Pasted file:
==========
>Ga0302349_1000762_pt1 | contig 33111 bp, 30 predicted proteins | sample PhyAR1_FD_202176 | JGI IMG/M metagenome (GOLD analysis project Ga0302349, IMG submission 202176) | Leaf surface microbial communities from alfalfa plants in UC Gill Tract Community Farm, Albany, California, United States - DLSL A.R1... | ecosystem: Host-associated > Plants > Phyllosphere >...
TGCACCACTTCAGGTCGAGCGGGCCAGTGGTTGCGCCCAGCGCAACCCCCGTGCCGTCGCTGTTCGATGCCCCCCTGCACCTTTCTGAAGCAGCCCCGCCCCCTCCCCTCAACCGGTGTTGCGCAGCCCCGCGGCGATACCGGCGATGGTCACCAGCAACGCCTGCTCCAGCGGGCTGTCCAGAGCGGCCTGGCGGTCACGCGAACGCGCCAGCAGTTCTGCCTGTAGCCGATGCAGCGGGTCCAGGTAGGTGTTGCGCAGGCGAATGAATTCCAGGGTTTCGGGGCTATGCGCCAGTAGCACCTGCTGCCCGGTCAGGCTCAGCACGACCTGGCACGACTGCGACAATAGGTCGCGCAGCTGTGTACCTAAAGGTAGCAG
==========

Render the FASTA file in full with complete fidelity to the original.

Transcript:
>Ga0302349_1000762_pt1 | contig 33111 bp, 30 predicted proteins | sample PhyAR1_FD_202176 | JGI IMG/M metagenome (GOLD analysis project Ga0302349, IMG submission 202176) | Leaf surface microbial communities from alfalfa plants in UC Gill Tract Community Farm, Albany, California, United States - DLSL A.R1... | ecosystem: Host-associated > Plants > Phyllosphere >...
TGCACCACTTCAGGTCGAGCGGGCCAGTGGTTGCGCCCAGCGCAACCCCCGTGCCGTCGCTGTTCGATGCCCCCCTGCACCTTTCTGAAGCAGCCCCGCCCCCTCCCCTCAACCGGTGTTGCGCAGCCCCGCGGCGATACCGGCGATGGTCACCAGCAACGCCTGCTCCAGCGGGCTGTCCAGAGCGGCCTGGCGGTCACGCGAACGCGCCAGCAGTTCTGCCTGTAGCCGATGCAGCGGGTCCAGGTAGGTGTTGCGCAGGCGAATGAATTCCAGGGTTTCGGGGCTATGCGCCAGTAGCACCTGCTGCCCGGTCAGGCTCAGCACGACCTGGCACGACTGCGACAATAGGTCGCGCAGCTGTGTACCTAAAGGTAGCAG